Playing Edison Diamonds (or other vertical cut) with cont...

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Marco Gilardetti
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Playing Edison Diamonds (or other vertical cut) with cont...

Post by Marco Gilardetti »

..emporary pick-up cartridges.

Gentle fellows,

some time ago I read on a specialised tech article about phono preamplifiers that a 78 stereo cartridge (they usually are stereo indeed, and only rewired for mono) it is possible to play vertical cut records provided that "some" phase is inverted. However, the author completely failed to mention which phase, where and how.

I lately did some experiments with a Grado 78 cartridge and the only Edison Diamond disc that I own, but failed to hear anything. So I thought to ask some questions to fellows who may have travelled this road before.

1) Is it really necessary to invert a phase to hear something? Shouldn't a stereo cartridge reveal some signal anyhow on vertical cut groves? Only TRUE mono cartridges made for horizontal cut should stay mute on vertical cuts, correct?

2) In case, which phase should be inverted, and how does this translate into the colour code of the standard four leads wiring all contemporary cartridges?

3) How should one expect the final volume of Edison's Diamonds be, compared to the avarage 78s recordings? Almost the same, much quieter, louder...

4) Are significant problems of equalisation expected, or should the RIAA network compensate well enough the recording equalisation?

Thank you and have a nice day!

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Re: Playing Edison Diamonds (or other vertical cut) with cont...

Post by gregbogantz »

A stereo cartridge is designed to respond to both lateral and vertical modulation. If you play an Edison DD or other vertical modulation recording with a stereo cartridge and listen thru a full stereo playback system, you will hear the recording but the sound will be out of phase between the two speakers. This will sound strange with sound coming from the two speakers but no image seeming to come from the space between the speakers. If you play a lateral mono recording such as other typical 78rpm records on this same stereo system, you will hear the recording and the sound will be in phase and sound natural from the two speakers. This may be adequate if you are only casually interested in listening to the vertical recordings.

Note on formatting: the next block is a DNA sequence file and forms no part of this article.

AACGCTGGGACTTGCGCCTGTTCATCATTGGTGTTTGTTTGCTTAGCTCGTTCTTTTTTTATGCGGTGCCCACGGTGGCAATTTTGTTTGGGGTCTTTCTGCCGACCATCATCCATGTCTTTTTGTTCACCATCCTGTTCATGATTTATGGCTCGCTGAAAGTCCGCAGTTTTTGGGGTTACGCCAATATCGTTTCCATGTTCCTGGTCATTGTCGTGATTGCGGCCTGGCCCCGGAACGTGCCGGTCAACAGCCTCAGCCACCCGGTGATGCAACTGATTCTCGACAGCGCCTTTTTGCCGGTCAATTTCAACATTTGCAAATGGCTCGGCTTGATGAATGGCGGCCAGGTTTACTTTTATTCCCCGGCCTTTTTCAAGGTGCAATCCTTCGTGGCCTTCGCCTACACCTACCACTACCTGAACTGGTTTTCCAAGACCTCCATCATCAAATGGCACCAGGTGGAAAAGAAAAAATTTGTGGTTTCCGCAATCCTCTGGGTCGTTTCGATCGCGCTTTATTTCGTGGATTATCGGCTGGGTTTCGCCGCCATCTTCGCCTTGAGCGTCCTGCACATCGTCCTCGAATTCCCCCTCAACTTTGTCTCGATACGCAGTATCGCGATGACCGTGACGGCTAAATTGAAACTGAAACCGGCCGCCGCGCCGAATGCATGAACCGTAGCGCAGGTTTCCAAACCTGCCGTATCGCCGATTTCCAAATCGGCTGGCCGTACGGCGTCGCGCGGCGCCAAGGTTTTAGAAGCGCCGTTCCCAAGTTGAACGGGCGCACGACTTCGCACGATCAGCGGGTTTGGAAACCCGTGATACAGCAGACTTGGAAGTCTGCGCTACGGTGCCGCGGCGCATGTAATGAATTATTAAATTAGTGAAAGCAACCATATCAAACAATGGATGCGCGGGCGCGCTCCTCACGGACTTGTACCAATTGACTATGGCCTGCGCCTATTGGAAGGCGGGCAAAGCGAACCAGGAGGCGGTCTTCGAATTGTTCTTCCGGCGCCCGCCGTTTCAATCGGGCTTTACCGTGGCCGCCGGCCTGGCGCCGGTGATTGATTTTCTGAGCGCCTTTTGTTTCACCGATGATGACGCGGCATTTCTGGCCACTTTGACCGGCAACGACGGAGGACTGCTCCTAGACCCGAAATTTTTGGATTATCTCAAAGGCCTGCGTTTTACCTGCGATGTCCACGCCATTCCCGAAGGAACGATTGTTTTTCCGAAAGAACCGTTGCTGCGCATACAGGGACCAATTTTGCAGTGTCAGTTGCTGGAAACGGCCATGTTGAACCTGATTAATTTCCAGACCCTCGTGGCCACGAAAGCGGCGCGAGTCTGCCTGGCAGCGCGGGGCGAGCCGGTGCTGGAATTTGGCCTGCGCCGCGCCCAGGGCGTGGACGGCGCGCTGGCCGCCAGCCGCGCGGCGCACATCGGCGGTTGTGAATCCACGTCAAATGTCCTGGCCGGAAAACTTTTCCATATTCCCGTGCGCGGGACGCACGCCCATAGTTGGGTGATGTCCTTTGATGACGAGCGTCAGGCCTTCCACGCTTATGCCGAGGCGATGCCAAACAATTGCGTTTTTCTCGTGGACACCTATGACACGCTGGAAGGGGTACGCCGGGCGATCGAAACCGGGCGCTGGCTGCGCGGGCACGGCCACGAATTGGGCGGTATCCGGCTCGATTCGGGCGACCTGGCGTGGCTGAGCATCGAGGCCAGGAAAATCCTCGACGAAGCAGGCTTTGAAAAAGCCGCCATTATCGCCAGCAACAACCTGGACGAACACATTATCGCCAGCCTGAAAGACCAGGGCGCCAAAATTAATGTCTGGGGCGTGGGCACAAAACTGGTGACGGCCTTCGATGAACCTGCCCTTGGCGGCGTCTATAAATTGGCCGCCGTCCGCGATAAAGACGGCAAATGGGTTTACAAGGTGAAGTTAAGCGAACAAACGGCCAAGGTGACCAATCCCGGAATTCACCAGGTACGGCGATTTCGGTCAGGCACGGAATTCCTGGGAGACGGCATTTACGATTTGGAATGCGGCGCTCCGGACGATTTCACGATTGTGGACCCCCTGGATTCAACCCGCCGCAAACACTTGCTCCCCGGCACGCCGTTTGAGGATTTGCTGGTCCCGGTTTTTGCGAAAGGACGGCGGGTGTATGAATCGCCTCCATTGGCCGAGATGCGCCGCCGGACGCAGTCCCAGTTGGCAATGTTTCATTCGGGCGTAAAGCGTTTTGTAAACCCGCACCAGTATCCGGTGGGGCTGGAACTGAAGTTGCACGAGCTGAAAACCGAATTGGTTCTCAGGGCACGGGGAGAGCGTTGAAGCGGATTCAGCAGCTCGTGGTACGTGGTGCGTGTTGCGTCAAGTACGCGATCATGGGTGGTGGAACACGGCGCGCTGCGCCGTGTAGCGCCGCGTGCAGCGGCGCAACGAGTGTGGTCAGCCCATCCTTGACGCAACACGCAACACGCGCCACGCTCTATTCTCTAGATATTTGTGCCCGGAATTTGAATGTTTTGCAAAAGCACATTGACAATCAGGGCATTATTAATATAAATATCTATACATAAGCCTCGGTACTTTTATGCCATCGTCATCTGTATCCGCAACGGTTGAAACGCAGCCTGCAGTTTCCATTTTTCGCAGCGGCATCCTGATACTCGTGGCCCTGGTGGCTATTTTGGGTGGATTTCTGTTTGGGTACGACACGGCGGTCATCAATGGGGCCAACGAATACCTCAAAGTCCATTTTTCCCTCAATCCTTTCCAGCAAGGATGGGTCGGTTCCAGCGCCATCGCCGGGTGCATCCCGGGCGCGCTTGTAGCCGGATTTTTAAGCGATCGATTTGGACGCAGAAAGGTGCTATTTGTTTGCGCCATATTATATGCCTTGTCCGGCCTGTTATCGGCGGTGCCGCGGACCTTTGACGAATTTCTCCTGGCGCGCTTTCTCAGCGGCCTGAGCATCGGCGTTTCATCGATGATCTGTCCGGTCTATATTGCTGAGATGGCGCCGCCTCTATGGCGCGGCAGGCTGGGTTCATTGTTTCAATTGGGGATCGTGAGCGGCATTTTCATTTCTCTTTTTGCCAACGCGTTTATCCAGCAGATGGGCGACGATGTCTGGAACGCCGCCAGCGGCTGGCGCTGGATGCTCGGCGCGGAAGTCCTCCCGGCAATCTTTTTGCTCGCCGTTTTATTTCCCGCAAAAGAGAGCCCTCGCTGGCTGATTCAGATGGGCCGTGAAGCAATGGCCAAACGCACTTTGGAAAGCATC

In order to hear the sound of a vertical recording with minimum surface noise from the record, you need to combine the two signals coming from the cartridge into one signal. If you parallel- or series-connect the cartridge outputs, you will transform the cartridge into either lateral-only or vertical-only responding, depending on the particular connection. This will reduce the unwanted surface noise from the modulation direction that you don't want to hear.

Parallel connection of the cartridge outputs such that you hook the + or 'hot' connections together and the - or 'ground' connections together will result in the cartridge becoming lateral-only responding which is correct for most 78rpm records. To make the cartridge vertical-only responding, connect the 'hot' terminal of one cartridge output to the 'ground' terminal of the other channel. Similarly, connect the other two cartridge pins together. Then use only one cable (not the original two) to carry the signal from the cartridge to the amplifier. If your cartridge has only three output pins, connect one side of the output cable to one of the 'hot' pins and the other side of the cable to the other 'hot' pin and remove any cable connection from the third pin. This will allow you to play vertical modulated records such as Edison DDs and Pathé Sapphire records with minimum surface noise created by the lateral direction.